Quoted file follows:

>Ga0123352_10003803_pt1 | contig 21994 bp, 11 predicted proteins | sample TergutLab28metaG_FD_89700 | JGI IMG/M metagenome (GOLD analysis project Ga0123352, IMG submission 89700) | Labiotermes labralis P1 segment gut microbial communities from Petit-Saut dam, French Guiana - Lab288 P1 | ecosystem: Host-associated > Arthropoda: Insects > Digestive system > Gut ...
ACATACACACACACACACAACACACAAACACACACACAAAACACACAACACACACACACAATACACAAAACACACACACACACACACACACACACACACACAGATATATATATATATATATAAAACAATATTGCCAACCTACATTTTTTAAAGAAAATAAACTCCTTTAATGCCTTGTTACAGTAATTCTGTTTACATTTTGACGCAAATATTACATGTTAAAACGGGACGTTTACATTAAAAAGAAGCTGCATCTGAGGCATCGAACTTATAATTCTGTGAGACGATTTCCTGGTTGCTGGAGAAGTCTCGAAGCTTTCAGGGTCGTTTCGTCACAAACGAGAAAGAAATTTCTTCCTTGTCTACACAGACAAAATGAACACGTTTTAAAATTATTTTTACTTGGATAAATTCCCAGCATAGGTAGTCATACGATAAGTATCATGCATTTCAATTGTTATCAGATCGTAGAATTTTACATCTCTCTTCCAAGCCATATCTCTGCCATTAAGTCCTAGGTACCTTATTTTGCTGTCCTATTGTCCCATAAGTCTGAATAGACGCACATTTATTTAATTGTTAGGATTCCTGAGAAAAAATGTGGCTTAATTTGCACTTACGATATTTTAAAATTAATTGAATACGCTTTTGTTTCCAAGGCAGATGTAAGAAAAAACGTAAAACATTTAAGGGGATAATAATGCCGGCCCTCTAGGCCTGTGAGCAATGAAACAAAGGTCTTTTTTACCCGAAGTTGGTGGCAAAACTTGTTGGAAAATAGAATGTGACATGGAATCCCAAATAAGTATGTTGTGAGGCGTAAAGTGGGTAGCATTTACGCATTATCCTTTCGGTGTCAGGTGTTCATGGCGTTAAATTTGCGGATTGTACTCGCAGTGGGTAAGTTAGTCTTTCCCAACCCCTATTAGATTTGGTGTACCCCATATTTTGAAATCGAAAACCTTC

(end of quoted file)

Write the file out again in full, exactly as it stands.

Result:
>Ga0123352_10003803_pt1 | contig 21994 bp, 11 predicted proteins | sample TergutLab28metaG_FD_89700 | JGI IMG/M metagenome (GOLD analysis project Ga0123352, IMG submission 89700) | Labiotermes labralis P1 segment gut microbial communities from Petit-Saut dam, French Guiana - Lab288 P1 | ecosystem: Host-associated > Arthropoda: Insects > Digestive system > Gut ...
ACATACACACACACACACAACACACAAACACACACACAAAACACACAACACACACACACAATACACAAAACACACACACACACACACACACACACACACACAGATATATATATATATATATAAAACAATATTGCCAACCTACATTTTTTAAAGAAAATAAACTCCTTTAATGCCTTGTTACAGTAATTCTGTTTACATTTTGACGCAAATATTACATGTTAAAACGGGACGTTTACATTAAAAAGAAGCTGCATCTGAGGCATCGAACTTATAATTCTGTGAGACGATTTCCTGGTTGCTGGAGAAGTCTCGAAGCTTTCAGGGTCGTTTCGTCACAAACGAGAAAGAAATTTCTTCCTTGTCTACACAGACAAAATGAACACGTTTTAAAATTATTTTTACTTGGATAAATTCCCAGCATAGGTAGTCATACGATAAGTATCATGCATTTCAATTGTTATCAGATCGTAGAATTTTACATCTCTCTTCCAAGCCATATCTCTGCCATTAAGTCCTAGGTACCTTATTTTGCTGTCCTATTGTCCCATAAGTCTGAATAGACGCACATTTATTTAATTGTTAGGATTCCTGAGAAAAAATGTGGCTTAATTTGCACTTACGATATTTTAAAATTAATTGAATACGCTTTTGTTTCCAAGGCAGATGTAAGAAAAAACGTAAAACATTTAAGGGGATAATAATGCCGGCCCTCTAGGCCTGTGAGCAATGAAACAAAGGTCTTTTTTACCCGAAGTTGGTGGCAAAACTTGTTGGAAAATAGAATGTGACATGGAATCCCAAATAAGTATGTTGTGAGGCGTAAAGTGGGTAGCATTTACGCATTATCCTTTCGGTGTCAGGTGTTCATGGCGTTAAATTTGCGGATTGTACTCGCAGTGGGTAAGTTAGTCTTTCCCAACCCCTATTAGATTTGGTGTACCCCATATTTTGAAATCGAAAACCTTC